Police investigating 22 unidentified murdered women receive 200 tip-offs

Police say they have received more than 200 tip-offs about the murders of 22 unidentified women throughout northern Europe.

Police in Germany, Belgium and the Netherlands said they were following up on 122 potentially useful tips for cases in Germany, 55 in Belgium and 51 in the Netherlands a week after the three countries launched a campaign to find the names of the women.

All the women were discovered dead between 1976 and 2019, and police working with Interpol say they “deserve to get their names back”.

Information given to police includes possible names of victims and potential leads about clothing and jewellery the women were wearing.

As the women were all believed to have been murdered, police hope that identification might lead to criminal investigations.

Most of the victims were aged between 15 and 30 but police say it is difficult to establish the exact circumstances of their deaths without knowing their names or who killed them.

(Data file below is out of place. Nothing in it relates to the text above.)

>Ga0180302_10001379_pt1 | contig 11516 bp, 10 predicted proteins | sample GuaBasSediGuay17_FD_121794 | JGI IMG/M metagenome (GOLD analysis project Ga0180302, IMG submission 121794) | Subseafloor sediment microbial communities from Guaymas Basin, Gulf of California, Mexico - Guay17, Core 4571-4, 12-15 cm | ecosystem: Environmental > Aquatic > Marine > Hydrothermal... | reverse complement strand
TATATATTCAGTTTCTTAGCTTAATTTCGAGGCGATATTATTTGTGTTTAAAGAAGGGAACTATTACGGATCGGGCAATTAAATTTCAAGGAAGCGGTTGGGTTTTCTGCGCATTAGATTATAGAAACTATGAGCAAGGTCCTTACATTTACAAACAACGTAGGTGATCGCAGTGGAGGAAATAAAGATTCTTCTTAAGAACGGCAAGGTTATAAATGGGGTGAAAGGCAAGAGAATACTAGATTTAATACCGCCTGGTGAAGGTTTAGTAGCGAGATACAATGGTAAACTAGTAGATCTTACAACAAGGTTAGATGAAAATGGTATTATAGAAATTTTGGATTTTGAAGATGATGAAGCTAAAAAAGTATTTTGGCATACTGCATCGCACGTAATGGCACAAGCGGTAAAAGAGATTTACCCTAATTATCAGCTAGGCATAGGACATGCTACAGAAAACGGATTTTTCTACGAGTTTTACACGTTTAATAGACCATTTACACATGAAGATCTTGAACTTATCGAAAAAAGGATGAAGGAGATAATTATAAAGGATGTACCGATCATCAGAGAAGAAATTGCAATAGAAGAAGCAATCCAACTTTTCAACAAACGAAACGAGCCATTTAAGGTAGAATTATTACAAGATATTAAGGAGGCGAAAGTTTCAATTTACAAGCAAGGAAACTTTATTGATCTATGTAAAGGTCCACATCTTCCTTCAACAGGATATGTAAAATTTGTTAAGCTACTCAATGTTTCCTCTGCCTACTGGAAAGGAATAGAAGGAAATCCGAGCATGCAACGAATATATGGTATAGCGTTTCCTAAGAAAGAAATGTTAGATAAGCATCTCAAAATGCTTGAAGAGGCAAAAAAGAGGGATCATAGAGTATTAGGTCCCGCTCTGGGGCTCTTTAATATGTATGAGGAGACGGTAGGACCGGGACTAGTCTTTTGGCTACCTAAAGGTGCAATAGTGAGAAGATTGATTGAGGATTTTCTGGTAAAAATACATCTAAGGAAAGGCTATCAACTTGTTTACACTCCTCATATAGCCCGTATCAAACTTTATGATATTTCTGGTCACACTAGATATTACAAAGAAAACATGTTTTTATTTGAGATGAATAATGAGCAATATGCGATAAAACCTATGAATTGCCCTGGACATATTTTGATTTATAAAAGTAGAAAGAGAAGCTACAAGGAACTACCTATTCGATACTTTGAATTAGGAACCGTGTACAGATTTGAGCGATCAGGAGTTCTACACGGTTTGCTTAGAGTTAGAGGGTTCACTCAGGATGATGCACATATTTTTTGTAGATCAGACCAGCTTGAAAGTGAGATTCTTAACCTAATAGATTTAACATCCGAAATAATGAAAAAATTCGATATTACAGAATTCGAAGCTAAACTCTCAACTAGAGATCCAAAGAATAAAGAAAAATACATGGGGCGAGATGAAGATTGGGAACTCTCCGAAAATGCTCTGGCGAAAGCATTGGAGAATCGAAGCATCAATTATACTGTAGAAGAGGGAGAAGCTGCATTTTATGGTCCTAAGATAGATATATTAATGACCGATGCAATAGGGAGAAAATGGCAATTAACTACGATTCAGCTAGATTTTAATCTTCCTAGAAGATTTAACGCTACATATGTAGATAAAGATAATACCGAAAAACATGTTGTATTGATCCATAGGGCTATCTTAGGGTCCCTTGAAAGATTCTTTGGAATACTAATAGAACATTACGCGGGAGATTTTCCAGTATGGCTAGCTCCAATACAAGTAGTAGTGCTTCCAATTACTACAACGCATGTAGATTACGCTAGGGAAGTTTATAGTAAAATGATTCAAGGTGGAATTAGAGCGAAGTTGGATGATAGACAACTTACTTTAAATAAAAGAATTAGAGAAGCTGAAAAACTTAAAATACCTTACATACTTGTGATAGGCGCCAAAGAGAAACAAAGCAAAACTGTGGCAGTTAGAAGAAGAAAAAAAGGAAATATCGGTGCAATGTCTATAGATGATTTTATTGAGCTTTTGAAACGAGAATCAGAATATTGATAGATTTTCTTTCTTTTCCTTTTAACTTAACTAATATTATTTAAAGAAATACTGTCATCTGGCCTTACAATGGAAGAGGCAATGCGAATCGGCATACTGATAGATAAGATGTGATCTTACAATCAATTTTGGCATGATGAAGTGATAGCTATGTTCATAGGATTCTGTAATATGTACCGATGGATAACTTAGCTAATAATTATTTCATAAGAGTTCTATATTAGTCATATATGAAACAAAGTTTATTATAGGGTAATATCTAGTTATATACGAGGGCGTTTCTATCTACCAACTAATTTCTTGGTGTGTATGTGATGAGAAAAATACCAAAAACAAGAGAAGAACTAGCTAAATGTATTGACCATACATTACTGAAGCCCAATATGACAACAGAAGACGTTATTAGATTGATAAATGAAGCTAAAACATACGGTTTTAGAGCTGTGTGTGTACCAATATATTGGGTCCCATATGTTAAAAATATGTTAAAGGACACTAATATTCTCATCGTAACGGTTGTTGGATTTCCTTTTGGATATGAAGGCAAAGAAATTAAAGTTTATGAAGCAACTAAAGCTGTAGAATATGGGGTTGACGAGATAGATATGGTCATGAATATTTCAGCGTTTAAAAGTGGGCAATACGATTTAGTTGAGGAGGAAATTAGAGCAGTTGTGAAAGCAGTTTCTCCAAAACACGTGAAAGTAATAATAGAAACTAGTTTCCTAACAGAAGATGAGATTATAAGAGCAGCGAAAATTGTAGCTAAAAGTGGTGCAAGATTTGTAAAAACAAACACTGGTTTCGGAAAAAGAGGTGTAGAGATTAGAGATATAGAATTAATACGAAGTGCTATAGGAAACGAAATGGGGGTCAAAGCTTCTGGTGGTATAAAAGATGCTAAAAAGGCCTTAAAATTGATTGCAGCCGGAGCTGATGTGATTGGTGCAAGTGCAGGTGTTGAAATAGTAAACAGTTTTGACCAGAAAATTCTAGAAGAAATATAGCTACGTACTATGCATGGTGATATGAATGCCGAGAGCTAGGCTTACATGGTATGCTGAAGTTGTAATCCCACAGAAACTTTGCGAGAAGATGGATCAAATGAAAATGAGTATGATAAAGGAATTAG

“The information we are receiving now gives us hope for several cases,” the BBC reports Dutch police official Martin de Wit as saying. “Every tip can make a difference for the next of kin of the victims.”

The so-called black notices have been released as part of the Operation Identify Me campaign. These are normally only circulated internally among Interpol’s network of police forces and include details about the women, photographs of possible identifying items, and in some cases facial reconstructions.

In a statement, police said they were analysing the information they had received, and their first priority would be informing the family if any of the victims’ identities were discovered.

The campaign was initiated by police in the Netherlands after they were unable to identify a woman whose body was found in a wheelie bin floating in a river on the outskirts of Amsterdam in 1999.

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Other cases include a woman with a distinctive tattoo of a black flower with green leaves and ‘R’NICK’ written underneath who was found lying against a grate in a river in Belgium in 1992, and a woman’s body found wrapped in a carpet at a sailing club in Germany in 2002.

Dr Susan Hitchin, coordinator of Interpol’s DNA unit, said police are appealing for any information that could “help investigators connect the dots” concerning the unidentified women.

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